The other Jay here...this is my though and my same routine. My supplementation is pretty random except for D right now.

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4359 · October 13, 2011 at 9:19 PM

The article you linked to claimed that the data gathered is not reliable and that there is no plausible reason why these supplements would do harm. The article is right on the first point but quite wrong on the second. Give me any bio-active compound and I will deliver studies showing a plausible mechanism for harm. To say that there is no such plausibility for something as common as vitamin E or copper is silly.

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4359 · October 13, 2011 at 8:49 PM

Yes, stop! Only vit D in my opinion. Maybe occasional use of other supplements but nothing regular...

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0dbd7154d909b97fe774d1655754f195
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16131 · October 13, 2011 at 8:55 PM

http://news.yahoo.com/vitamins-may-increase-womens-risk-dying-research-finds-212402256.html Is this the article you are referring to?

I take a multi and other targeted supplements that I am just not going to get through diet or environment. Like you I am in an area in which I will not get much D - WA state. I take high quality vitamins though. I would not take any made in China or sold for pennies at WalMart for instance. One thing I for sure would not supplement is iron. That can be problematic.

I question the source of this study. I think it said that there was a 1% increase in death among the women who took vitamins. Also by the end of the study these ladies would have been over 80 years old. Since no compounds were isolated, who is to say that vitamins killed these women. Since we know 100% of us who live to be old enough will die of old age, who is to say that they did not die of that? Not to mention I saw no breakdown of diet, exercise or smoking status.

I am leery about this article for another reason. There is a push to take over the counter supplements off the market so that they can be regulated. Would this have anything to do with big Pharma? I don't know, but I think it sucks.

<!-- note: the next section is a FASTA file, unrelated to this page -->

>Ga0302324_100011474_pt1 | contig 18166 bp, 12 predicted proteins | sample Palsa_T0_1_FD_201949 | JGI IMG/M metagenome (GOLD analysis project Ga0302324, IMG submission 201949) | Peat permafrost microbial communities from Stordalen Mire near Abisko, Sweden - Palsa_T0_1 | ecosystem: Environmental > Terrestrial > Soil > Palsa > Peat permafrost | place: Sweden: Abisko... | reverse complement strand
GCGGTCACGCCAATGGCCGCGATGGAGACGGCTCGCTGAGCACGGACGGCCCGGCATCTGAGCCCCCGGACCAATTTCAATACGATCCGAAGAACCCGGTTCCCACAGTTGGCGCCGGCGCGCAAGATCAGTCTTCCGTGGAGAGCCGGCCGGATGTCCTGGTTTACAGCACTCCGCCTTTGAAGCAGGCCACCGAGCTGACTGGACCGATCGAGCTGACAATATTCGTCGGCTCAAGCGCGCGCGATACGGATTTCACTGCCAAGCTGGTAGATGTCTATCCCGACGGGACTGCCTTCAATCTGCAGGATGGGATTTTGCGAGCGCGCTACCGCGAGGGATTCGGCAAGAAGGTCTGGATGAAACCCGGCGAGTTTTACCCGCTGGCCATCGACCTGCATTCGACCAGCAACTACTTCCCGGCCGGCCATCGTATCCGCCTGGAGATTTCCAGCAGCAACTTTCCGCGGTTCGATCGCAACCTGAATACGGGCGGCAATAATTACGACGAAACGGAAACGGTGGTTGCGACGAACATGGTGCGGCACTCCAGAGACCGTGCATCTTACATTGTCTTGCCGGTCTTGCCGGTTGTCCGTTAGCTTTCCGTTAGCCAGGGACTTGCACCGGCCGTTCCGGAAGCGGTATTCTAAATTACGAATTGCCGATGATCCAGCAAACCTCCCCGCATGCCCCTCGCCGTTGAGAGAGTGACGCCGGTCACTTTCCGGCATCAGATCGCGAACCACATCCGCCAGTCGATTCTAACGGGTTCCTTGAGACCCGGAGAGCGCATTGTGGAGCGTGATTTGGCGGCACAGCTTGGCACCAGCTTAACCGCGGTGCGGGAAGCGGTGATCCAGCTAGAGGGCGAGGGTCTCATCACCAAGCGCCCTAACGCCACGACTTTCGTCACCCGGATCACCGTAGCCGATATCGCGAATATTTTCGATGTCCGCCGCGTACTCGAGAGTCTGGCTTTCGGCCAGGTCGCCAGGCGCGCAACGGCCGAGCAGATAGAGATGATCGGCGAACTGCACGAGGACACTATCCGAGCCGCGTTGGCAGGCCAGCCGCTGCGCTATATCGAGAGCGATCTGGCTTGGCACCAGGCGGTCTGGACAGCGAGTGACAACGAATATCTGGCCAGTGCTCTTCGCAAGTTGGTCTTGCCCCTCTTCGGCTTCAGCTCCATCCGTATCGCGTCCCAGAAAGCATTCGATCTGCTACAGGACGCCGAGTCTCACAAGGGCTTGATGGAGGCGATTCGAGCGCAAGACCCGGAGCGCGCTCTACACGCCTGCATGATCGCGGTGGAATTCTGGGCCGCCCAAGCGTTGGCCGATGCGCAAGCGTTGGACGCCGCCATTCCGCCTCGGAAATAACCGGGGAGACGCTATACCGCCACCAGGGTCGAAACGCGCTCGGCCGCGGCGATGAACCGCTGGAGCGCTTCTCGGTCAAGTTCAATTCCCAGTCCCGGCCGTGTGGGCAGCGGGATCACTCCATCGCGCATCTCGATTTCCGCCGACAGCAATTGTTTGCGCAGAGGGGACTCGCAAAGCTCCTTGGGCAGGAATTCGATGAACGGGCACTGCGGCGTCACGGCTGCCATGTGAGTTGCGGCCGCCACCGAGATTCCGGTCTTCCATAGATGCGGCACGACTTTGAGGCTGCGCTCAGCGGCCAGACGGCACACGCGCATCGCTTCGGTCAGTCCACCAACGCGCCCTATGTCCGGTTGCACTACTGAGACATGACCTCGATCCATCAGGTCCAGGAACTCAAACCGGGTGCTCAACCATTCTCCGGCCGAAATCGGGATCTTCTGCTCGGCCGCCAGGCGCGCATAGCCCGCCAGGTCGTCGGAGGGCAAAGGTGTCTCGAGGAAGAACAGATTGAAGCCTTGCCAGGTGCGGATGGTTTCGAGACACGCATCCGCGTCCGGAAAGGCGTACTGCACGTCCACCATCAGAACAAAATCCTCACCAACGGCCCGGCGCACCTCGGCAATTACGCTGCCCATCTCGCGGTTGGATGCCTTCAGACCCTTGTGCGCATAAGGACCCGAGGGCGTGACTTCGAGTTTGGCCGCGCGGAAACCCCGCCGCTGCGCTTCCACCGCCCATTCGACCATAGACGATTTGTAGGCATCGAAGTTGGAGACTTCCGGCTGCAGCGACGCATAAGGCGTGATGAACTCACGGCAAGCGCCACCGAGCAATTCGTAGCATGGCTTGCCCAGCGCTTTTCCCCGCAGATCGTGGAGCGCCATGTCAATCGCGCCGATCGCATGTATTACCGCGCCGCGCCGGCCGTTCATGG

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5477 · October 14, 2011 at 12:08 AM

+1 -Agreed on all counts!

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16131 · October 14, 2011 at 2:15 PM

Here's a response from LEF to that article. Since they sell supplements they are also probably biased, but it's a pretty good read: http://www.lef.org/featured-articles/1014_Flawed-Study-Used-To-Discredit-Multivitamin-Mineral-Supplements.htm?utm_source=twitter&utm_medium=socialmedia&utm_campaign=normal

0e9ddbd345ed53954d2c3eb4edc954c9
203 · October 14, 2011 at 1:16 AM

Agreed. Another aspect is the posssbility that some of the multi vitamin takers use that as a licence to engage in bad diet choices elsewhere.

B0fe7b5a9a197cd293978150cbd9055f
8933 · October 14, 2011 at 1:37 PM

The article said it was mostly the iron that caused death, but I don't think anyone here supplements iron (or they get constipated). I wonder if the supplements were the problem or rather the quality of the supplements. Most supplements in pharmacies have a nasty ingredients list (sorbitol, canola oil, soybean oil, ...)

Medium avatar
19479 · October 14, 2011 at 6:54 PM

Well said Meredith!

0dbd7154d909b97fe774d1655754f195
16131 · October 14, 2011 at 2:01 PM

I didn't see that part on iron. It is pretty risky IMHO. I would never take it unless I had a diagnosed deficiency, and even then I may reconsider.

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2861 · October 14, 2011 at 1:04 PM

If your multi has Folic Acid in it, then I would stop taking it. Folic Acid is not a natural form of Folate, and I believe it has been correlated to negative outcomes.

Here is a link to a discussion about the ???best??? multivitamin; the top answer has a link to one of the best multivitamins I have seen: http://paleohacks.com/questions/62893/best-multi-ideally-with-good-d3-magnesium-chelate-citrate-taurate-folate

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78422 · October 14, 2011 at 7:10 PM

I don't think that "take at least vitamin D" attitude is completely valid. You need resources to work. You can not work correctly on "at least vitamin D", you might even harm yourself.

So, take hi quality supplements and don't worry about those few negative studies which are probably flawed. For each negative paper I can pair you hundred positive ones and hundred neutral ones. With high q supplements and proper dose the worst thing that can happen to you is if nothing happens. Most high grade supplements are exceptionally safe even in very large doses.